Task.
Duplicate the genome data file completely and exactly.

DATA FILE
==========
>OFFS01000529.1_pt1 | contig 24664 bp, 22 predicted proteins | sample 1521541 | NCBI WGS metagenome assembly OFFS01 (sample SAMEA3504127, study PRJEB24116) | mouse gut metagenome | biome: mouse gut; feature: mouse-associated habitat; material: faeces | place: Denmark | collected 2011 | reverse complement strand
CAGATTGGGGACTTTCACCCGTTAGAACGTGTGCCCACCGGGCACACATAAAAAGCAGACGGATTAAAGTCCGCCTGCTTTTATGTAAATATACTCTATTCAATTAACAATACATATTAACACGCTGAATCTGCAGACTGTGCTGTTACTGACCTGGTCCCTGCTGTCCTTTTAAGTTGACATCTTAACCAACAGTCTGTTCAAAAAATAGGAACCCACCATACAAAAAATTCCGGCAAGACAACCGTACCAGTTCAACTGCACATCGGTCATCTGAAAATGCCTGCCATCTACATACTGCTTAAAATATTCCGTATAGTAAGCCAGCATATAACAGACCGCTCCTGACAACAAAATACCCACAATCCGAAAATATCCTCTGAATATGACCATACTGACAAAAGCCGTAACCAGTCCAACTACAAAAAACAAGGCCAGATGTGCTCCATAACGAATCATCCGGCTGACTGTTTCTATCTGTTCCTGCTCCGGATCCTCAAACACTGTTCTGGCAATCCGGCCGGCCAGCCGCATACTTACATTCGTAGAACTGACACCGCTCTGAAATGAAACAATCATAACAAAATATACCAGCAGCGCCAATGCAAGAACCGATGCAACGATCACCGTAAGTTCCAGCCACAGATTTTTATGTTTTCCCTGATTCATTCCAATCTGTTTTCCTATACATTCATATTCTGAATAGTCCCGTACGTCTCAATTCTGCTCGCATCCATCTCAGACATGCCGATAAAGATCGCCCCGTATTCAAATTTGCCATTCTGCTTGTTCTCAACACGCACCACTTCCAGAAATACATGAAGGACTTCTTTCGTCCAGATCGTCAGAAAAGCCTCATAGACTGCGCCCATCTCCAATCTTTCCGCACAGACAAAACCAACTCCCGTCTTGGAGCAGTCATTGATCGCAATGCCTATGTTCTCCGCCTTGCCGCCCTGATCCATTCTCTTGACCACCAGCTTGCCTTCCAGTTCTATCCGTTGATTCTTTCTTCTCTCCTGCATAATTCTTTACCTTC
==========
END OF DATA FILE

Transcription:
>OFFS01000529.1_pt1 | contig 24664 bp, 22 predicted proteins | sample 1521541 | NCBI WGS metagenome assembly OFFS01 (sample SAMEA3504127, study PRJEB24116) | mouse gut metagenome | biome: mouse gut; feature: mouse-associated habitat; material: faeces | place: Denmark | collected 2011 | reverse complement strand
CAGATTGGGGACTTTCACCCGTTAGAACGTGTGCCCACCGGGCACACATAAAAAGCAGACGGATTAAAGTCCGCCTGCTTTTATGTAAATATACTCTATTCAATTAACAATACATATTAACACGCTGAATCTGCAGACTGTGCTGTTACTGACCTGGTCCCTGCTGTCCTTTTAAGTTGACATCTTAACCAACAGTCTGTTCAAAAAATAGGAACCCACCATACAAAAAATTCCGGCAAGACAACCGTACCAGTTCAACTGCACATCGGTCATCTGAAAATGCCTGCCATCTACATACTGCTTAAAATATTCCGTATAGTAAGCCAGCATATAACAGACCGCTCCTGACAACAAAATACCCACAATCCGAAAATATCCTCTGAATATGACCATACTGACAAAAGCCGTAACCAGTCCAACTACAAAAAACAAGGCCAGATGTGCTCCATAACGAATCATCCGGCTGACTGTTTCTATCTGTTCCTGCTCCGGATCCTCAAACACTGTTCTGGCAATCCGGCCGGCCAGCCGCATACTTACATTCGTAGAACTGACACCGCTCTGAAATGAAACAATCATAACAAAATATACCAGCAGCGCCAATGCAAGAACCGATGCAACGATCACCGTAAGTTCCAGCCACAGATTTTTATGTTTTCCCTGATTCATTCCAATCTGTTTTCCTATACATTCATATTCTGAATAGTCCCGTACGTCTCAATTCTGCTCGCATCCATCTCAGACATGCCGATAAAGATCGCCCCGTATTCAAATTTGCCATTCTGCTTGTTCTCAACACGCACCACTTCCAGAAATACATGAAGGACTTCTTTCGTCCAGATCGTCAGAAAAGCCTCATAGACTGCGCCCATCTCCAATCTTTCCGCACAGACAAAACCAACTCCCGTCTTGGAGCAGTCATTGATCGCAATGCCTATGTTCTCCGCCTTGCCGCCCTGATCCATTCTCTTGACCACCAGCTTGCCTTCCAGTTCTATCCGTTGATTCTTTCTTCTCTCCTGCATAATTCTTTACCTTC